Magazine article Marketing
As proposed restrictions on food and drink ads loom large, TV channels are already counting the cost, says Andy Fry.
Childrens' channels and mainstream commercial broadcasters could see hundreds of millions of pounds wiped off the value of their combined businesses if the government pushes ahead with proposals to ban or restrict the advertising of food and drinks high in fat, sugar and salt (HFSS).
In its controversial White Paper on public health, the government argues that restrictions on TV advertising are a key factor in tackling the UK's child obesity crisis. It is not just snack food and burger brands that are being targeted; yoghurts and cereals are some of the high-profile categories that could also fall foul of Food Standards Agency guidelines, which the government uses to assess healthy foods.
The government might even impose a complete ban on HFSS food and drink ads before the 9pm watershed. This would be a huge blow to broadcasters' ad revenue. According to Nielsen Media Research, the advertisers in the restaurant chain and food and soft-drinks sectors spent pounds 190m on peaktime ads (6pm-10pm) over the past year. Another pounds 34m was spent within dedicated kids' airtime - a total of pounds 223m.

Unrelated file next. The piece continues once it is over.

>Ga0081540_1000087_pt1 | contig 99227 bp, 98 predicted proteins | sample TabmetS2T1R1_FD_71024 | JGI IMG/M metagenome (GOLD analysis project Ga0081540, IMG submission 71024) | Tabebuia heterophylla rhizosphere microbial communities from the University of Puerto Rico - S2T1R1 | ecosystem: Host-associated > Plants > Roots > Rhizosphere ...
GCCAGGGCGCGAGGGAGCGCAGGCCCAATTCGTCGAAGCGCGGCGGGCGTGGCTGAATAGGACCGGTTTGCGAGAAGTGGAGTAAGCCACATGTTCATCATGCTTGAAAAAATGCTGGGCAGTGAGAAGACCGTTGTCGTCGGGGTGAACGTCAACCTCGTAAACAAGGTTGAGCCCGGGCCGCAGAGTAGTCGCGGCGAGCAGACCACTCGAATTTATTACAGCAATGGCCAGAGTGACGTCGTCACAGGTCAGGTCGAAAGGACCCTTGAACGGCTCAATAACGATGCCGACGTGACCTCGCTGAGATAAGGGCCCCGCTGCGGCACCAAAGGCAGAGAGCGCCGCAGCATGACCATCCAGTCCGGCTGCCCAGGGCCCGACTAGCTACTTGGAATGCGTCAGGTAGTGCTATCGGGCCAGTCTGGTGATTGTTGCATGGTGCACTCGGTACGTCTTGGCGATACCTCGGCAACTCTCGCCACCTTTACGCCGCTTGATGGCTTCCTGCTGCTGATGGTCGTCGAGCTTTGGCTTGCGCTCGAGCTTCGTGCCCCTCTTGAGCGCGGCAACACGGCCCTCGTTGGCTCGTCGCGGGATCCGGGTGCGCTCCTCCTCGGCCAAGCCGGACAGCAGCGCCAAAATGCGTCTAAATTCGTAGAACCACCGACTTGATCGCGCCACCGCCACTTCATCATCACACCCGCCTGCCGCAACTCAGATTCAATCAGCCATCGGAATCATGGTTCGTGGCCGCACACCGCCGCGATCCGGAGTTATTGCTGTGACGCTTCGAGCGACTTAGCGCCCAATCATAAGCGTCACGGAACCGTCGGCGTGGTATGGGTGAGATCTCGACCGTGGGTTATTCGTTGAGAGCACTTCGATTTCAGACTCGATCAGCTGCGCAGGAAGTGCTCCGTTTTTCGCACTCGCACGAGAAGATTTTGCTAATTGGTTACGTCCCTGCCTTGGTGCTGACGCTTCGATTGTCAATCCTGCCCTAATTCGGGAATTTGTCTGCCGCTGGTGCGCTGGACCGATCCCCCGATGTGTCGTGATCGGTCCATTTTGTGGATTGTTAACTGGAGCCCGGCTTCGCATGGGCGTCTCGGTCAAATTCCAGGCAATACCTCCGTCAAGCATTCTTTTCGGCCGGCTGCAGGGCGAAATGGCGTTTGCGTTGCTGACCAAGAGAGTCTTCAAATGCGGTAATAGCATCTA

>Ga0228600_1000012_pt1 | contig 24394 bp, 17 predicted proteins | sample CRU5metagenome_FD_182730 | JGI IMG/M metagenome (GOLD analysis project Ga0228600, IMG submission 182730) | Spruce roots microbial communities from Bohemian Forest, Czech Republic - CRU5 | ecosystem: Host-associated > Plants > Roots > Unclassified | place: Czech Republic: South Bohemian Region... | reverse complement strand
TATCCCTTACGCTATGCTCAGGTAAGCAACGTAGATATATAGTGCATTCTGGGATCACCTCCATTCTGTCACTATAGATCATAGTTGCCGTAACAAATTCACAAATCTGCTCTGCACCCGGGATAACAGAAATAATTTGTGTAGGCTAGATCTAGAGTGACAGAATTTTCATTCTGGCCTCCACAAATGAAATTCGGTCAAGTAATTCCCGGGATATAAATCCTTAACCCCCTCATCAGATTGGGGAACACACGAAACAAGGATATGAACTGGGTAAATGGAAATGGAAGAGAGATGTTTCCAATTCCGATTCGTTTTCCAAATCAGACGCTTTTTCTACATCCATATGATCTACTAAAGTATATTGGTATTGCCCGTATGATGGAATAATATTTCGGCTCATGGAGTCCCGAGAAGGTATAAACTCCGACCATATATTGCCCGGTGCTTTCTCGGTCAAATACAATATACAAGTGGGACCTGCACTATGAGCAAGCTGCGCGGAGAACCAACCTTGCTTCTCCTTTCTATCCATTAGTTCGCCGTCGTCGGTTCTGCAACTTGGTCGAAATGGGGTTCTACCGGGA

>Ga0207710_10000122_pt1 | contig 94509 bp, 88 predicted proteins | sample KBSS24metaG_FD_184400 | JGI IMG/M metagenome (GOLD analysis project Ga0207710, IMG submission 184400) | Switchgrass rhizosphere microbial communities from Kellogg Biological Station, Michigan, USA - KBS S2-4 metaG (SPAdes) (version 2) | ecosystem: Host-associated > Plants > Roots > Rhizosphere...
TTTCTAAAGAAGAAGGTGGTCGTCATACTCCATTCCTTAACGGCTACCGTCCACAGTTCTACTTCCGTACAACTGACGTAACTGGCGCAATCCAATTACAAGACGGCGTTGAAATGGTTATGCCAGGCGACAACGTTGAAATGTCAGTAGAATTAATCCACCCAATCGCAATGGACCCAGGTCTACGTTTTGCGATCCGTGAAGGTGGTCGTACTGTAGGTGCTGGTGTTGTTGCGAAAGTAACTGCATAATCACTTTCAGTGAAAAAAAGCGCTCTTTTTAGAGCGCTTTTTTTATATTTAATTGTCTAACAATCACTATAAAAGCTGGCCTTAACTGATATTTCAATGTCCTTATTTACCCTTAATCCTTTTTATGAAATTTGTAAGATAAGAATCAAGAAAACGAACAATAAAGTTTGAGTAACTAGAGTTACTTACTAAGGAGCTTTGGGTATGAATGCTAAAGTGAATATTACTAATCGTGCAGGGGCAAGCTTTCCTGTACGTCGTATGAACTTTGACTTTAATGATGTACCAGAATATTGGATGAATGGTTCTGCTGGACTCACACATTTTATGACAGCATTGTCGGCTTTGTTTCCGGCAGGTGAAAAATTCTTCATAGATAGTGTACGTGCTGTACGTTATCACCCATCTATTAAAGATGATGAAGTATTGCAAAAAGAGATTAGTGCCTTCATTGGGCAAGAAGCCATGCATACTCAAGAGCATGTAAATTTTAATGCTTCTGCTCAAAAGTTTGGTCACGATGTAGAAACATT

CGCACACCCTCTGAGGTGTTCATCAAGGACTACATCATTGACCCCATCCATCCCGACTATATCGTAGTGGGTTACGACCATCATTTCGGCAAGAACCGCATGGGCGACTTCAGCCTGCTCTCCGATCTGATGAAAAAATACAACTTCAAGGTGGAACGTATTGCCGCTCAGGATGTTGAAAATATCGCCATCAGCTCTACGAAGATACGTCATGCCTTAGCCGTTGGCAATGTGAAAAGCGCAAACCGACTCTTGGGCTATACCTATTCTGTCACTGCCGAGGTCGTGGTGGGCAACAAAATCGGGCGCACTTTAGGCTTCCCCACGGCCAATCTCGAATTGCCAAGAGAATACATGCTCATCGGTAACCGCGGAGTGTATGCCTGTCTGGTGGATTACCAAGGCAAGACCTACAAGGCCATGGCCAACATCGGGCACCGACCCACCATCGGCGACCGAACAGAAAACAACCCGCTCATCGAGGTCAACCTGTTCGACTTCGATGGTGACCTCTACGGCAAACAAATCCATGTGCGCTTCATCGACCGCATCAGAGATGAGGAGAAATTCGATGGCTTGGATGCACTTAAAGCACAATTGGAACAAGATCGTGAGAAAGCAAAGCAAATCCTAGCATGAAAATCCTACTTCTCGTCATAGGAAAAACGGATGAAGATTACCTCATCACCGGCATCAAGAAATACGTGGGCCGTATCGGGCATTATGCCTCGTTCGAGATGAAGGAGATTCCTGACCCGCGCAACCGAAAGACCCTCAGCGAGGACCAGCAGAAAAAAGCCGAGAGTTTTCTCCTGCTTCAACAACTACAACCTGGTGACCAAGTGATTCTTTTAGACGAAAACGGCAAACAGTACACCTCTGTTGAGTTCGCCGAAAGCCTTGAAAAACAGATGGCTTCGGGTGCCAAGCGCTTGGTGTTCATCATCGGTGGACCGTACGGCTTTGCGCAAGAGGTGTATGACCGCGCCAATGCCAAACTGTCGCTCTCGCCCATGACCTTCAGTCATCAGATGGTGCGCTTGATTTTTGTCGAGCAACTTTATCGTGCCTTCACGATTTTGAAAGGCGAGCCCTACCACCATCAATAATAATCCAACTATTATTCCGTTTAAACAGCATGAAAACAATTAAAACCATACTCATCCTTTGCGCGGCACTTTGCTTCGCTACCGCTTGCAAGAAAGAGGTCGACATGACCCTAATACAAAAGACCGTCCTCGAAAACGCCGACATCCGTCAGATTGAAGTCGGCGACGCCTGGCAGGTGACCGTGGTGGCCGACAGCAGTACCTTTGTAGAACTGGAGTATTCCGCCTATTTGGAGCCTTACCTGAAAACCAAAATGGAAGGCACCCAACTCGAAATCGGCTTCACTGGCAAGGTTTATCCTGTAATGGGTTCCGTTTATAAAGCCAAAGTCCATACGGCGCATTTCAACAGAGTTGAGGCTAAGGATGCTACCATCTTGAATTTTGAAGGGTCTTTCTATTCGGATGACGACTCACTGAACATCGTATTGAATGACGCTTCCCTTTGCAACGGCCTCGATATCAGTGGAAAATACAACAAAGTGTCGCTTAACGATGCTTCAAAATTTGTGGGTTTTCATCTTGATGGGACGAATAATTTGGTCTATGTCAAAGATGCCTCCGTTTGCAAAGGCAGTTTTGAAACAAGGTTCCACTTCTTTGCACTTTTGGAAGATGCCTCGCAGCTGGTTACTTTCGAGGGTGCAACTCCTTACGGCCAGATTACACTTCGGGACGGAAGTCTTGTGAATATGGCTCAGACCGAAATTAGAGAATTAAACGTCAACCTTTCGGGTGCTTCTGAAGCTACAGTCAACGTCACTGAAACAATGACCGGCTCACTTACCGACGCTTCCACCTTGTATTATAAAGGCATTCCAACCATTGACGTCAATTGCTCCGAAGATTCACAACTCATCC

Nickelodeon UK commercial director Dave Jenkins says the effect of an outright ban on dedicated kids' channels would be 'devastating'. He adds: 'The categories in question account for about 30% of our ad revenue. People ask me how we'd replace that, but we can't. It's money off our bottom line.'
Jenkins says the uncertainty surrounding the food sector is already having an adverse impact on revenues. The irony, he adds, is that one of the first areas to suffer from an ad ban would be Nickelodeon's editorial content, which actively promotes better health choices. 'It is inevitable because it is such an expensive exercise,' he explains.
Jetix Europe executive director of commercial sales and development Mel Alcock says a total ban would lead to cost-cutting at mainstream entertainment networks, although he downplays the impact on his company. 'As a European company that derives revenue from subscription, ads and licensed products, we are well-cushioned.'
Among mainstream channels, the scale of the problem is illustrated by the fact that ITV made pounds 105m from food, confectionery and soft-drink advertising in the first half of 2004. No surprise, then, that ITV claims banning food ads would 'have a detrimental impact on investment in high-quality programming'. As with Nickelodeon, there is no way that ITV could replace a category the size of food, which would be forced to find alternative media or squeeze its spend into the post-9pm period.
The latter is unlikely since advertisers are keen to place their products in front of kids. A more likely result is ITV's claim that a ban would put investment in home-grown children's shows at risk.
Channel 4 is less exposed to food than ITV, but still makes 5%-10% of its ad revenue from the sector. Head of commercial marketing Hugh Johnson says a ban would have a serious economic effect on all channels. 'We don't have any children's shows, but a lot of children watch our programmes,' he says. 'Even without confectionery and soft drinks, food is our fifth-biggest category.'
There is some good news for broadcasters and advertisers. The government has asked media regulator Ofcom to consult the industry on what to do. …